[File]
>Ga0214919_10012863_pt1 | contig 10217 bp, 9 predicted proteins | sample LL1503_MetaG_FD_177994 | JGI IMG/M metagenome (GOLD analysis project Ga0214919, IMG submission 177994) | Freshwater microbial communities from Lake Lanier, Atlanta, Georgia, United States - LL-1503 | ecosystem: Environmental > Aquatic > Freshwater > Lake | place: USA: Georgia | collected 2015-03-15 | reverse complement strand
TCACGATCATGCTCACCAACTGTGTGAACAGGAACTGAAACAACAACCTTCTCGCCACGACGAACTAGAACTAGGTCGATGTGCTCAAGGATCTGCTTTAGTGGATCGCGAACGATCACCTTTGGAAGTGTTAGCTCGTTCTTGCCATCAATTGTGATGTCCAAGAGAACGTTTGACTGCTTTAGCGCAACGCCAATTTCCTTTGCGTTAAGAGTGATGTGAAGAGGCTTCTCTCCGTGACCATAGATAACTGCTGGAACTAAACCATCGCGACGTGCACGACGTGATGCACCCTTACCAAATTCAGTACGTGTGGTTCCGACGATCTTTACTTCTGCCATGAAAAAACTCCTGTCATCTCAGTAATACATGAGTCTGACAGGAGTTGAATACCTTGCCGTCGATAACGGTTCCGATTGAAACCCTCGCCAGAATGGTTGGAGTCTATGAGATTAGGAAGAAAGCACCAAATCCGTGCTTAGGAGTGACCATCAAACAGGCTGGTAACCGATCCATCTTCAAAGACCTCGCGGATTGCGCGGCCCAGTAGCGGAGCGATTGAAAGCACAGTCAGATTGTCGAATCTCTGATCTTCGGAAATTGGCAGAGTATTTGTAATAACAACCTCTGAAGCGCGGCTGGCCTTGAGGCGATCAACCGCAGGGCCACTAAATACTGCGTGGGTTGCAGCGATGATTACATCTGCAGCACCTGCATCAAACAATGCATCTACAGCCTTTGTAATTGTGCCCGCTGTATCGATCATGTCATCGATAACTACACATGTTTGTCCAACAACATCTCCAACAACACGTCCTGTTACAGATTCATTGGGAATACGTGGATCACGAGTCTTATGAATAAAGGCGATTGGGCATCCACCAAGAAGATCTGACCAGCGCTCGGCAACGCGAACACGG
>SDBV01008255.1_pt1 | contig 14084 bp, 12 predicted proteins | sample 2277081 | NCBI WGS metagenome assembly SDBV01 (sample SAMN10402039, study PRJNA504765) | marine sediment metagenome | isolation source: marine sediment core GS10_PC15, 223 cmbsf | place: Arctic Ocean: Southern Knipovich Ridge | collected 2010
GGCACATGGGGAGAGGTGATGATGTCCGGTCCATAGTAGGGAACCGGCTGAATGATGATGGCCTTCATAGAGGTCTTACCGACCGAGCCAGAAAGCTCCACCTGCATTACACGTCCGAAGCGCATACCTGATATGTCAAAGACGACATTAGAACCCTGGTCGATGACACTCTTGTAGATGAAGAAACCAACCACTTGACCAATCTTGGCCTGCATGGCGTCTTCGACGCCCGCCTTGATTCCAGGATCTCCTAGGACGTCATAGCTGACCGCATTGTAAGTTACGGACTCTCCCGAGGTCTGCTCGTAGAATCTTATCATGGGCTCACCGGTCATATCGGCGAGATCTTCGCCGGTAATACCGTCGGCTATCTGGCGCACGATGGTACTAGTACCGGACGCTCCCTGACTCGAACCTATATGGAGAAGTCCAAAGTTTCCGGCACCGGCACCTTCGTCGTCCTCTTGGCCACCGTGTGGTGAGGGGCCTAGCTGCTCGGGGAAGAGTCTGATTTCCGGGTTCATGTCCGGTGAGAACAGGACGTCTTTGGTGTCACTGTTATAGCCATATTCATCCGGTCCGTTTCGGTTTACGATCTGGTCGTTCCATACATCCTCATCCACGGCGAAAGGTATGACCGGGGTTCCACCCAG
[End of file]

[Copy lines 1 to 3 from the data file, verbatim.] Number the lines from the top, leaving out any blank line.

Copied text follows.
>Ga0214919_10012863_pt1 | contig 10217 bp, 9 predicted proteins | sample LL1503_MetaG_FD_177994 | JGI IMG/M metagenome (GOLD analysis project Ga0214919, IMG submission 177994) | Freshwater microbial communities from Lake Lanier, Atlanta, Georgia, United States - LL-1503 | ecosystem: Environmental > Aquatic > Freshwater > Lake | place: USA: Georgia | collected 2015-03-15 | reverse complement strand
TCACGATCATGCTCACCAACTGTGTGAACAGGAACTGAAACAACAACCTTCTCGCCACGACGAACTAGAACTAGGTCGATGTGCTCAAGGATCTGCTTTAGTGGATCGCGAACGATCACCTTTGGAAGTGTTAGCTCGTTCTTGCCATCAATTGTGATGTCCAAGAGAACGTTTGACTGCTTTAGCGCAACGCCAATTTCCTTTGCGTTAAGAGTGATGTGAAGAGGCTTCTCTCCGTGACCATAGATAACTGCTGGAACTAAACCATCGCGACGTGCACGACGTGATGCACCCTTACCAAATTCAGTACGTGTGGTTCCGACGATCTTTACTTCTGCCATGAAAAAACTCCTGTCATCTCAGTAATACATGAGTCTGACAGGAGTTGAATACCTTGCCGTCGATAACGGTTCCGATTGAAACCCTCGCCAGAATGGTTGGAGTCTATGAGATTAGGAAGAAAGCACCAAATCCGTGCTTAGGAGTGACCATCAAACAGGCTGGTAACCGATCCATCTTCAAAGACCTCGCGGATTGCGCGGCCCAGTAGCGGAGCGATTGAAAGCACAGTCAGATTGTCGAATCTCTGATCTTCGGAAATTGGCAGAGTATTTGTAATAACAACCTCTGAAGCGCGGCTGGCCTTGAGGCGATCAACCGCAGGGCCACTAAATACTGCGTGGGTTGCAGCGATGATTACATCTGCAGCACCTGCATCAAACAATGCATCTACAGCCTTTGTAATTGTGCCCGCTGTATCGATCATGTCATCGATAACTACACATGTTTGTCCAACAACATCTCCAACAACACGTCCTGTTACAGATTCATTGGGAATACGTGGATCACGAGTCTTATGAATAAAGGCGATTGGGCATCCACCAAGAAGATCTGACCAGCGCTCGGCAACGCGAACACGG
>SDBV01008255.1_pt1 | contig 14084 bp, 12 predicted proteins | sample 2277081 | NCBI WGS metagenome assembly SDBV01 (sample SAMN10402039, study PRJNA504765) | marine sediment metagenome | isolation source: marine sediment core GS10_PC15, 223 cmbsf | place: Arctic Ocean: Southern Knipovich Ridge | collected 2010